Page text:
VAT on sale of developed real estate
The tax consequences of sale of land in Poland depend on how the structures on the land are classified.
Under the Art. 29(5) of the VAT Act of 11 March 2004, in the case of supply of buildings or other structures permanently connected to the land, or part of such a building or structure, the value of the land is not distinguished from the taxable amount. In other words, the method in which supply of land is taxed is exactly the same as that of the structures on the land. The same VAT rate applies, and if supply of the structure is exempt from VAT the exemption also applies to the land.
It follows that the definition of a building or other structure, particularly in terms of their permanent connection to the foundation as referred to in VAT Act Art. 29(5), plays a major role in determining how the supply of land is taxed. Unfortunately, the VAT Act does not contain such definitions or cross-references to definitions in other laws.
Pursuant to the Polish Classification of Structures (PKOB), all structures may be divided into “buildings” (roofed objects together with built-in technical fixtures and equipment adapted to occupancy by persons, animals or protection of objects), and civil and hydrological engineering structures (i.e. all other structures that are not buildings). The classification thus does not contain a definition of a structure as such.
The Construction Law of 7 July 1994 does distinguish structures from among other objects, but defines them on the basis of a presumption that they include all structural objects that are neither buildings nor minor architectural objects such as street furniture. In practice this raises serious problems of interpretation, because the Construction Law also employs the concept of “structural equipment,” which is understood to mean technical equipment connected to a structure enabling use of the structure for its intended purpose (e.g. fencing, parking places, or a paved area around a dumpster). The situation is complicated further by the fact that in order for a construction to be regarded as structural equipment, it is not always necessary for it to be located on the same plot of land as the building or structure to which it is connected. An example is fencing, as pointed out by the Province Administrative Court in Gdańsk in a ruling dated 27 October 2009 (Case No. I SA/Gd 550/09).
Therefore, it is often difficult to distinguish clearly between a structure and structural equipment, which in turn bears serious consequences under the VAT Act. If a given construction is classified as equipment, Art. 29(5) referred to above will not apply because the land will be regarded as undeveloped. This means that there is no sale of a structure, and the transaction should be taxed under the rules applicable to land only. By contrast, if the construction is classified as a structure, the entire real estate will be subject to the taxation applicable for structures.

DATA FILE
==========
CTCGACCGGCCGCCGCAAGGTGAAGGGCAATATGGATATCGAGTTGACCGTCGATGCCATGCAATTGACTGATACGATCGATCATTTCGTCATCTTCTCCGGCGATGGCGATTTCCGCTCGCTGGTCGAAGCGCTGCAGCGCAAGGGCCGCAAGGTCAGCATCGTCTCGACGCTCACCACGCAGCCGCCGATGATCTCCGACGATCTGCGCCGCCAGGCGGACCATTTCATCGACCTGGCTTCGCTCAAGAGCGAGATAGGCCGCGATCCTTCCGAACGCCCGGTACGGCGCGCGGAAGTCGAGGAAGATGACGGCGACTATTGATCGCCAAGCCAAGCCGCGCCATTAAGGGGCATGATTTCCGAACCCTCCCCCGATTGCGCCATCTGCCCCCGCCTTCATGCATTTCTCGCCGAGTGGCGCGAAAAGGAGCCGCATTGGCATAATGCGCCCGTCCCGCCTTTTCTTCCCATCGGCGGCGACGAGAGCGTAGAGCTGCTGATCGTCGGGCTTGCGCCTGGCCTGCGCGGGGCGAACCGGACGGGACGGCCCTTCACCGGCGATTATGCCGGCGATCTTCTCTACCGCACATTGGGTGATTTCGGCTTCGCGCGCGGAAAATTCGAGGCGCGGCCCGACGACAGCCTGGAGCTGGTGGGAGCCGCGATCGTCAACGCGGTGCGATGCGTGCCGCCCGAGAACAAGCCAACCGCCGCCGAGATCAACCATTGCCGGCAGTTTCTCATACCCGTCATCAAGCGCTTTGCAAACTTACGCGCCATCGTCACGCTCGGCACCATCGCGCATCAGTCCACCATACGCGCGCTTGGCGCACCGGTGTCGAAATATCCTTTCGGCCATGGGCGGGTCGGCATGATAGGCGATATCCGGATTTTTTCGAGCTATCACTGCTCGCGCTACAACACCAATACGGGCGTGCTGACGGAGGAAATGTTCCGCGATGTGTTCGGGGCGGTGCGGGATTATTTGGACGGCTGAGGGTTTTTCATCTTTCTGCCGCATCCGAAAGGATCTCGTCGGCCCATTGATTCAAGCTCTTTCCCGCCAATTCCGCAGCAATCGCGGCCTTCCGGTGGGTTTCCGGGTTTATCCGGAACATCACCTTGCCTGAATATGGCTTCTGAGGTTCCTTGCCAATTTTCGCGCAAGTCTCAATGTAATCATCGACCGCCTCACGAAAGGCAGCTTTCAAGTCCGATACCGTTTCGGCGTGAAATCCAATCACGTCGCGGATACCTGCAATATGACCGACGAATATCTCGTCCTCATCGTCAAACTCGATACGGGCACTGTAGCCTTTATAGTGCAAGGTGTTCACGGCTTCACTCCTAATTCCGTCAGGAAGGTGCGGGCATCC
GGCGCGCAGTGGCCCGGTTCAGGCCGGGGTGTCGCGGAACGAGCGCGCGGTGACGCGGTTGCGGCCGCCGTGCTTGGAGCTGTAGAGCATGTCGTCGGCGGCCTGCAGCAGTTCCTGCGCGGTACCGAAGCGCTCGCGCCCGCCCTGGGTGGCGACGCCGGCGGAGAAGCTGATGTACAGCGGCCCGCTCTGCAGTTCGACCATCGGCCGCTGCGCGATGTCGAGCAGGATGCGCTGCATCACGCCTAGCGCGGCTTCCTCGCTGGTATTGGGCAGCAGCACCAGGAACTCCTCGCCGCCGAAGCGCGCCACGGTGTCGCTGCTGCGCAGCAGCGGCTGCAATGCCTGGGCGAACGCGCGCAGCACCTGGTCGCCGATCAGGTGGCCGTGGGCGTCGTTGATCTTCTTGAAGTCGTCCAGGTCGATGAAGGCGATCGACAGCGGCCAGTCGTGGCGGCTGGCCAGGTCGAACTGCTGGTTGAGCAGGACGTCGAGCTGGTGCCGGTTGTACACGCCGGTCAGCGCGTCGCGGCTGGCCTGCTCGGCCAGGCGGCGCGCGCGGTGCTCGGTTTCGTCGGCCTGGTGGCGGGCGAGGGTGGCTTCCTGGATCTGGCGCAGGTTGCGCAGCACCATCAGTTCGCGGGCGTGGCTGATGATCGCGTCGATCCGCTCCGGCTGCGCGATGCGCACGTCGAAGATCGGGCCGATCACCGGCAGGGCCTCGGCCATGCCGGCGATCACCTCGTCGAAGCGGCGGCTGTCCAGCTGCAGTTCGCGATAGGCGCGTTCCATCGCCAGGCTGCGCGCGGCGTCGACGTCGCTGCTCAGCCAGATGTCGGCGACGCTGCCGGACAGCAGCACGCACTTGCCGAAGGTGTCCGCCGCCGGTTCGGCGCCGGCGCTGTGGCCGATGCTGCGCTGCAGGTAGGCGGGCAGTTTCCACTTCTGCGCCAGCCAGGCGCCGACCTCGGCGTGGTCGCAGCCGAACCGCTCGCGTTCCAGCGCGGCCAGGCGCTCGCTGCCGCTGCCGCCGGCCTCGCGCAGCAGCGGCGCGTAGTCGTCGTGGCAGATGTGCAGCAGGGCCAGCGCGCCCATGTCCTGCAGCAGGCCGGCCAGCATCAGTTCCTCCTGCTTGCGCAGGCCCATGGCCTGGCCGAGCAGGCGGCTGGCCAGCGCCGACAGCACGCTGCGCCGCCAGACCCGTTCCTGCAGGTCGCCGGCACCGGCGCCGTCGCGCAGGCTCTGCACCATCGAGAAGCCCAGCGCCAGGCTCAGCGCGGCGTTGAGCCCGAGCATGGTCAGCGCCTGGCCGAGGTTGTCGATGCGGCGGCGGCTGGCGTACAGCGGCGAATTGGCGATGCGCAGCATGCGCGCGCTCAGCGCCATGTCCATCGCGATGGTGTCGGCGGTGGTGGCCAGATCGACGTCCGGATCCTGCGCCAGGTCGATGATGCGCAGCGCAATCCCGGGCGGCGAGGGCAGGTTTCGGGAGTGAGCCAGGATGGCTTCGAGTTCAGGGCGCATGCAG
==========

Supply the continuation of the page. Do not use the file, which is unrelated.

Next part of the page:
There is a similar problem with respect to buildings, which are defined differently in the Polish Classification of Structures than in the Construction Law. There is a particular lack of clarity for example on the sale of land together with an uncompleted building, as demonstrated by the conflicting positions taken by the tax authorities in this respect. For example, the director of the Bydgoszcz Tax Chamber found in an individual tax interpretation issued on 1 December 2009 (Case No. ITPP2/443-808/09/AP) that the supply of land together with a residential structure at the open-shell phase of construction is covered by VAT Act Art. 29(5), and the entire transaction should be taxed at the single reduced VAT rate. Meanwhile, the director of the Poznań Tax Chamber held in an interpretation issued 14 August 2008 (Case No. ILPP1/443-494/08-2/BP) that an uncompleted building including only the foundation and basement is not a building or structure of a part thereof, and thus the land should be deemed to be undeveloped.
As may be seen from this overview, the definition of objects built on the land can significantly impact the costs associated with sale of the real estate. Thus it is important to resort to the proper argumentation if a dispute arises with the tax authorities, or apply in advance to the tax authorities for an interpretation before the property is sold.
Przemysław Szymczyk, Real Estate & Construction Practice, Wardyński & Partners